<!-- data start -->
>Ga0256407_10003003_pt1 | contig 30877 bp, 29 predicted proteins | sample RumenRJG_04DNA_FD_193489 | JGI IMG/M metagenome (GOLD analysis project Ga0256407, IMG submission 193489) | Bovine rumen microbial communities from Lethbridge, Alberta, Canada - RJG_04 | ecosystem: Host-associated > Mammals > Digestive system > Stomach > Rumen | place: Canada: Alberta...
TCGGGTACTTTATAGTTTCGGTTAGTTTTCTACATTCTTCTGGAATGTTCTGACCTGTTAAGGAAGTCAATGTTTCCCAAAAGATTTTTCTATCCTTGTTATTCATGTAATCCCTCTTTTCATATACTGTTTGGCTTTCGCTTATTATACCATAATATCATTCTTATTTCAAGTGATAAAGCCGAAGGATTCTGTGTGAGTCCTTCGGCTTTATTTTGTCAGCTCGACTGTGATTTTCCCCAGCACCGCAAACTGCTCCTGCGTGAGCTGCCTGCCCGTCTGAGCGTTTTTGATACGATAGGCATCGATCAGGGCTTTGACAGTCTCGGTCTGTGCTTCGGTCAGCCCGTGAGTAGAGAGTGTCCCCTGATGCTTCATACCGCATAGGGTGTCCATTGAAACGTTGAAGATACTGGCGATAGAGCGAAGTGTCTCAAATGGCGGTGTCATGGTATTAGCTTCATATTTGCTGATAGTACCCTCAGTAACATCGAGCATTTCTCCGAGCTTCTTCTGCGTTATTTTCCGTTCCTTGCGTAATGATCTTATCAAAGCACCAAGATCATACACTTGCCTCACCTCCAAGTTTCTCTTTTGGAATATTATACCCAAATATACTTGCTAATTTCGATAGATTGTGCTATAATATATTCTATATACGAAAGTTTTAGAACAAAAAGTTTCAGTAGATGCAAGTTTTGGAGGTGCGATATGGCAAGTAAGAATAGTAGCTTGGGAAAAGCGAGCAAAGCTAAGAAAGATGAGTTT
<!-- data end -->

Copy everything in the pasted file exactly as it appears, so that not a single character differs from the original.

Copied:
>Ga0256407_10003003_pt1 | contig 30877 bp, 29 predicted proteins | sample RumenRJG_04DNA_FD_193489 | JGI IMG/M metagenome (GOLD analysis project Ga0256407, IMG submission 193489) | Bovine rumen microbial communities from Lethbridge, Alberta, Canada - RJG_04 | ecosystem: Host-associated > Mammals > Digestive system > Stomach > Rumen | place: Canada: Alberta...
TCGGGTACTTTATAGTTTCGGTTAGTTTTCTACATTCTTCTGGAATGTTCTGACCTGTTAAGGAAGTCAATGTTTCCCAAAAGATTTTTCTATCCTTGTTATTCATGTAATCCCTCTTTTCATATACTGTTTGGCTTTCGCTTATTATACCATAATATCATTCTTATTTCAAGTGATAAAGCCGAAGGATTCTGTGTGAGTCCTTCGGCTTTATTTTGTCAGCTCGACTGTGATTTTCCCCAGCACCGCAAACTGCTCCTGCGTGAGCTGCCTGCCCGTCTGAGCGTTTTTGATACGATAGGCATCGATCAGGGCTTTGACAGTCTCGGTCTGTGCTTCGGTCAGCCCGTGAGTAGAGAGTGTCCCCTGATGCTTCATACCGCATAGGGTGTCCATTGAAACGTTGAAGATACTGGCGATAGAGCGAAGTGTCTCAAATGGCGGTGTCATGGTATTAGCTTCATATTTGCTGATAGTACCCTCAGTAACATCGAGCATTTCTCCGAGCTTCTTCTGCGTTATTTTCCGTTCCTTGCGTAATGATCTTATCAAAGCACCAAGATCATACACTTGCCTCACCTCCAAGTTTCTCTTTTGGAATATTATACCCAAATATACTTGCTAATTTCGATAGATTGTGCTATAATATATTCTATATACGAAAGTTTTAGAACAAAAAGTTTCAGTAGATGCAAGTTTTGGAGGTGCGATATGGCAAGTAAGAATAGTAGCTTGGGAAAAGCGAGCAAAGCTAAGAAAGATGAGTTT